Pros & Cons of Becoming a Breeder

Breeding over the past couple years has dramatically increased. It seems that as soon as someone gets 2 animals, they begin to get the breeding bug. It however, does not always go as planned. I wanted to take a moment and provide a space where honest information could be shared about the positives and negatives of becoming a breeder could be shared.

Everyone knows the upsides of having snakes but here are some of the things I believe most who want to try their hand at breeding either are unaware of, or sometimes just ignore.

-Proper Husbandry when you have multiple animals
-Space required for the animals and support equipment
-Cost involved for peripheral items such as bedding, electricity etc.
-Veterinary care for large number of animals
-Availability, cost and care of feeders
-Animals that dont sell once produced
-Proper knowledge of quarantine procedures
-Knowledge and identifications of disease and illnesses.

There are tons of pro’s and con’s so I hope to hear from other’s thoughts and experiences.

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Add quarantine and testing procedures to that list. Nido is the last thing you want to deal with in a ball python collection and Arena for boas. There are lots of nasty things out there and a lot of people who don’t know they have it or don’t care.

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I have been wanting to do a write up on my business page on Facebook and in our group but this is what I think. It’s a labor of love but cannot stress the Labor part enough.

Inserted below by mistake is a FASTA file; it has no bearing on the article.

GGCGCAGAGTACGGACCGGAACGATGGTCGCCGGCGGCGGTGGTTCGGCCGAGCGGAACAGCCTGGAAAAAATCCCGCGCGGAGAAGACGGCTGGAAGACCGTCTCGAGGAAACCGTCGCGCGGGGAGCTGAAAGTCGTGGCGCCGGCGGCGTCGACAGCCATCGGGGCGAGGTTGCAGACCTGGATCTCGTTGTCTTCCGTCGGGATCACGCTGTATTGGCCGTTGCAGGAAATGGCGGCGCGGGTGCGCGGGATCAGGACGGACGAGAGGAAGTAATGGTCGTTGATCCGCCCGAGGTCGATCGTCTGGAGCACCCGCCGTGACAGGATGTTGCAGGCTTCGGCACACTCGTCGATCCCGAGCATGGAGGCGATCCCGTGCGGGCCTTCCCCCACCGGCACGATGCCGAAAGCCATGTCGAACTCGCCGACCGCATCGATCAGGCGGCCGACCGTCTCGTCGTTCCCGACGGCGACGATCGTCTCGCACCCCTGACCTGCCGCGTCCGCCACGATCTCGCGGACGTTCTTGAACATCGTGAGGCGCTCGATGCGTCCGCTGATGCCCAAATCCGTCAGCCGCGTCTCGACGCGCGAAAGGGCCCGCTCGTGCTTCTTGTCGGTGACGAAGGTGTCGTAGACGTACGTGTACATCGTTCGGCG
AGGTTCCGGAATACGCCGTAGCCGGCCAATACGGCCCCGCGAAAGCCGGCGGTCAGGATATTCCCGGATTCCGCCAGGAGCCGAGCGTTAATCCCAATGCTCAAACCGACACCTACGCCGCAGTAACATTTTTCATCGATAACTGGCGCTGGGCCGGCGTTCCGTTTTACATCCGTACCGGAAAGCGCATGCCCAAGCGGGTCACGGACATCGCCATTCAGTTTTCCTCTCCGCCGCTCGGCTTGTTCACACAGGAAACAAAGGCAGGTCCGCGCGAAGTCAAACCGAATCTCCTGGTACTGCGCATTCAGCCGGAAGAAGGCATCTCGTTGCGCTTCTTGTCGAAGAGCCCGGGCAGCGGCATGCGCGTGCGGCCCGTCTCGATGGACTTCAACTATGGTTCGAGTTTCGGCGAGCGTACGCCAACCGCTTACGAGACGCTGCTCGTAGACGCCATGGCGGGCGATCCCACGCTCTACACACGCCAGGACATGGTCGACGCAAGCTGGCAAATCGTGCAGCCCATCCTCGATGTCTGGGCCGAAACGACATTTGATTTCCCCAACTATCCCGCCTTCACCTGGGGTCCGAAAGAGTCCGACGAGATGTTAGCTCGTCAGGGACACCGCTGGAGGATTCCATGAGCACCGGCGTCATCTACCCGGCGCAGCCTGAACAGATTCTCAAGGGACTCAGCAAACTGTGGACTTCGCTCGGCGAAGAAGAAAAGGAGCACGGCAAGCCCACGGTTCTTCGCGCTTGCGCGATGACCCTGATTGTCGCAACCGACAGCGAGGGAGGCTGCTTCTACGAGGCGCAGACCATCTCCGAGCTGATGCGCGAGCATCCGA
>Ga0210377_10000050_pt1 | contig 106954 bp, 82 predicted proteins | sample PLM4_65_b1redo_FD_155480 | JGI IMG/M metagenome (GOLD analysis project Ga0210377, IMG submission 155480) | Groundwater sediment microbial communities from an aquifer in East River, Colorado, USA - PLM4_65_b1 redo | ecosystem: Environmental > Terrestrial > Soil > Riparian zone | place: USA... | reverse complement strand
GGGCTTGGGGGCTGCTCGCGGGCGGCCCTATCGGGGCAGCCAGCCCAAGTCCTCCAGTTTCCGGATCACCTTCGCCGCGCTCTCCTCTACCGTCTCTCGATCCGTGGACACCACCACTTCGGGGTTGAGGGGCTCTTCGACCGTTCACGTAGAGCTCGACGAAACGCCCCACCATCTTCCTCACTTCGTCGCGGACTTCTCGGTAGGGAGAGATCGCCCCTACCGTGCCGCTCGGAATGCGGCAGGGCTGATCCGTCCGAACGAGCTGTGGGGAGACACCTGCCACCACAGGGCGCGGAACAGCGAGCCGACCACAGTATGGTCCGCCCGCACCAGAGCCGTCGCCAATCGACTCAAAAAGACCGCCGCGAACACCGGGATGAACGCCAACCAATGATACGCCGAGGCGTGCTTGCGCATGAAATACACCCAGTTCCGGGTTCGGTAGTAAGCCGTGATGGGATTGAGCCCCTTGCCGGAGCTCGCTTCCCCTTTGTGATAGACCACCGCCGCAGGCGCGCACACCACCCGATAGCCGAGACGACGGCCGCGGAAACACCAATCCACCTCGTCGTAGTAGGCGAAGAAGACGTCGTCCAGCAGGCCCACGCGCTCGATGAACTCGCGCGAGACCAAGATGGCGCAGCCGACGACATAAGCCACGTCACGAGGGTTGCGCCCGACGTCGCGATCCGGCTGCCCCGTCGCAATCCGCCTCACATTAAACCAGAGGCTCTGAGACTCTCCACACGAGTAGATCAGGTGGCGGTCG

I have been involved in the Reptile industry at some capacity since 1989 and the number one mistake I see people make is underestimating the amount of work required to do it correctly. We made the move away from Colubrids to Ball Pythons in 2016 for a change. Not at the point to do it full time for another 3-4 seasons but here is what a typical week looks like doing this plus being a Boy Scout Scoutmaster and running a large automotive group:

Monday: Work 8:30-5 then come home, check every rat tub Colony, Growout and Maternity bin and record new litters as well as fill the water reservoirs. Then check every tub in the snake room and clean. This is usually from about 9-11 or 11:30 so I can spend some family time before getting to work

Tuesday: Work 8:30-5 then Scouts from 6:30-8:30 before coming home to eat dinner then the same duties as every night with the rat room and snake room except watering rats which is only twice a week. Usually after midnight getting done.